The abundance of arrows that pierce and meet in the heart of Una Marson could inspire dozens of thoughts of who she is without a single one landing close to the mark.
So I won’t attempt to define her.
Una Marson (February 6, 1905 – May 6, 1965) was born in Jamaica where she practiced both journalism and poetry at a young age and even edited a nation-wide publication. She moved to Great Britain in 1932 (until 1936) where she continued to write poetry and feminist, anti-racist and anti-colonial essays.
After two additional years in Kingston, Marson settled in London permanently and launched the career of many Caribbean writers with her BBC Radio Programme Caribbean Voices.
Marson also continued to publish poetry that was, as Alison Donnell articulates in her Introduction to Selected Poems, abundantly varied.
This collection of Marson’s poems consciously rejects the categorization of her work according to oppositional poetic and political modes: either sentimental or polemical, feminine or feminist, resistant or complicit. Rather, the poems selected here aim to set these seemingly competing archives of her work alongside each other in order to foreground and invest positively in what might be seen as Marson’s poetic unevenness.
If any selection of Marson’s poems suggests unevenness, than my ‘selection of selection’ is even more so. But let’s not trouble ourselves with that, we’re not trying to define her.
We celebrate complexity at The Examined Life, not answers. To understand a person is a life-long (longer if they reach immortality) journey of discovery, just as it is a life-long journey to be a person. Marson is worthy of our attention because she contains multitudes and shoves them all in her verse.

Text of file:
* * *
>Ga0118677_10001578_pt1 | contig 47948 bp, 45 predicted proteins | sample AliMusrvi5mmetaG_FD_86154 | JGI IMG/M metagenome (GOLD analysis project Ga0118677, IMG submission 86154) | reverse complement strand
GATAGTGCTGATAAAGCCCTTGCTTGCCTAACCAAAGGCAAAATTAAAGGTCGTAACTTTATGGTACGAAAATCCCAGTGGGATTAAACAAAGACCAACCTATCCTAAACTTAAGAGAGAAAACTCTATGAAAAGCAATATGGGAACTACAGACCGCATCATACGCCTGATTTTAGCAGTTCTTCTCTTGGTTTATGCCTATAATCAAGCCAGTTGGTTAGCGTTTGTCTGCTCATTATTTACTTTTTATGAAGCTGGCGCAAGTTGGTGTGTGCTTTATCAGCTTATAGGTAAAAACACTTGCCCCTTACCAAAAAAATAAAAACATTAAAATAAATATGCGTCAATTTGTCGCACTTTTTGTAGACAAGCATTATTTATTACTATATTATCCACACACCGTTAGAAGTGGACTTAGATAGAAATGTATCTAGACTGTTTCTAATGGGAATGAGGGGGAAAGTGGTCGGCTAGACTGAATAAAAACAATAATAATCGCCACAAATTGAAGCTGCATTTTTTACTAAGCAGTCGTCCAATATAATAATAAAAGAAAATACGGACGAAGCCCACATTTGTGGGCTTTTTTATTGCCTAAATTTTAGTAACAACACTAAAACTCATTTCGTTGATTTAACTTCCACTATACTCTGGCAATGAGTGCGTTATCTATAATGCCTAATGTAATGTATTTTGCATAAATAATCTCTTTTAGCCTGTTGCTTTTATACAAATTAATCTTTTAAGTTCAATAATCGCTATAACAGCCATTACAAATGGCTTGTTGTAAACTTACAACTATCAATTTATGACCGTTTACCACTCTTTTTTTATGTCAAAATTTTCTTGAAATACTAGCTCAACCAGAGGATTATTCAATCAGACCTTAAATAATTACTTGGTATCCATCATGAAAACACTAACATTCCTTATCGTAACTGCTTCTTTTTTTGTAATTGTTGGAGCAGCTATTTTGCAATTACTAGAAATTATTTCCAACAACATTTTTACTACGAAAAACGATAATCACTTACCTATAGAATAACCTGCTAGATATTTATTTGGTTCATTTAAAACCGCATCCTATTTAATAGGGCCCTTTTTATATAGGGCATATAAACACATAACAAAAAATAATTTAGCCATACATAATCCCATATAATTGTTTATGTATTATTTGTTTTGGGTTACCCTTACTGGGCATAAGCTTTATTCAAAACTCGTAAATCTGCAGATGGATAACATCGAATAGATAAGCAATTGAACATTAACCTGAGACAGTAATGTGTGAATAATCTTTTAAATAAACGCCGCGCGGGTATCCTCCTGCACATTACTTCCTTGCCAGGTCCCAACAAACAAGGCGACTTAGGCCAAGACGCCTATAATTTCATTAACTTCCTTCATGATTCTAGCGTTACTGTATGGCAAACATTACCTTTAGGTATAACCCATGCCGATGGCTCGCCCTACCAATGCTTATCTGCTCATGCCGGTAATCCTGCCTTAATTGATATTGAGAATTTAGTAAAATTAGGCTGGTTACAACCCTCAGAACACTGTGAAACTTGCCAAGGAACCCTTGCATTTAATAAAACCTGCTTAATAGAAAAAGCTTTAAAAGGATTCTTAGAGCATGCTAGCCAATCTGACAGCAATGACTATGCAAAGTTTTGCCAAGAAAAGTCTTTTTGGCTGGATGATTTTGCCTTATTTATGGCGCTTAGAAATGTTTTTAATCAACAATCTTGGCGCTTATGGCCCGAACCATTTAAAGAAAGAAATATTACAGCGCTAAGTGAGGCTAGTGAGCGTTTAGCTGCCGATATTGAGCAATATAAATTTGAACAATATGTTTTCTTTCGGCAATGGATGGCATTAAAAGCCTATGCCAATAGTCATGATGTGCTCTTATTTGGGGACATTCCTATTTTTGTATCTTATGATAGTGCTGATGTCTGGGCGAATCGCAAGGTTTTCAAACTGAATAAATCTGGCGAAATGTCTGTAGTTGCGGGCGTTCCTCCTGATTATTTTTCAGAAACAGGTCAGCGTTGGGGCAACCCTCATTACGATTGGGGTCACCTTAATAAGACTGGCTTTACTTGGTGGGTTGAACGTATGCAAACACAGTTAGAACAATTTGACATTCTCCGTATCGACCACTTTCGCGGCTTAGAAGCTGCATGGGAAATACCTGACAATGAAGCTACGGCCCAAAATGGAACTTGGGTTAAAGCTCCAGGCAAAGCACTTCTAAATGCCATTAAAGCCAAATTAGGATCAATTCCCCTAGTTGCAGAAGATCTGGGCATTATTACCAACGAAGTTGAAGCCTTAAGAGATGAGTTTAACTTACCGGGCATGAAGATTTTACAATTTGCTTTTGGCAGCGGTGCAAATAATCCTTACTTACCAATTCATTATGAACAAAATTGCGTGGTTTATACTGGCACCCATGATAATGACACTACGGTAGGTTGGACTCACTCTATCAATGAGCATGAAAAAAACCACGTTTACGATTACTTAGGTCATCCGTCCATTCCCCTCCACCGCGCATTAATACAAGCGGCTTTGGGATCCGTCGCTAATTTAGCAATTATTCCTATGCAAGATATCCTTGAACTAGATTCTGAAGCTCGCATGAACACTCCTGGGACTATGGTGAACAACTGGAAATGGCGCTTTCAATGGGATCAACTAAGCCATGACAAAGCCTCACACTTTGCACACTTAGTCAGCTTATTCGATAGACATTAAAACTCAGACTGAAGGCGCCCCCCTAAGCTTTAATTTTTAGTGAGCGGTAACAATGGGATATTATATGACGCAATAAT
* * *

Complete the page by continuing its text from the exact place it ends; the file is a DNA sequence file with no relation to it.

Like the following self-examination which contains a deep awareness of race coupled with a bright competence of being;1
I am black
And so I must be
More clever than white folk,
More wise than white folk,
More discreet than white folk,
More courageous than white folk.
I am black,
And I have got to travel
Even farther than white folk,
For time moves on –
I must not laugh too much,
They say black folk can only laugh,
I must not weep too much,
They say black folk weep always
I must not pray too much
They say black folk can only pray.
From “Black Burden” published in 1937
“The Black female” wrote Maya Angelou in her debut memoir, I Know Why the Caged Bird Sings, fixing on the same metaphor Marson mentions above, “Is assaulted in her tender years by all those common forces of nature at the same time that she is caught in the tripartite crossfire of masculine prejudice, white illogical hate, and Black lack of power.”
Although Angelou directed her gaze at American Black females, the pain and injustice need not be geographically exclusive as Marson’s experience in a colonial power, such as Britain clearly demonstrated.
Marson’s “There Will Come a Time” spoke to the hypocrisy and tyranny of a prejudiced, colonial society.
Each race that breathes the air of God’s fair world
Is so bound up within its little self,
So jealous for material wealth and power
That it forgets to look outside itself
Save when there is some prospect of rich gain;
Forgetful yet that each and every race
Is brother unto his, and in the heart
Of every human being excepting none,
There lies the selfsame love, the selfsame fear,
The selfsame craving for the best that is,
False pride and petty prejudice prevail
Where love and brotherhood should have full sway.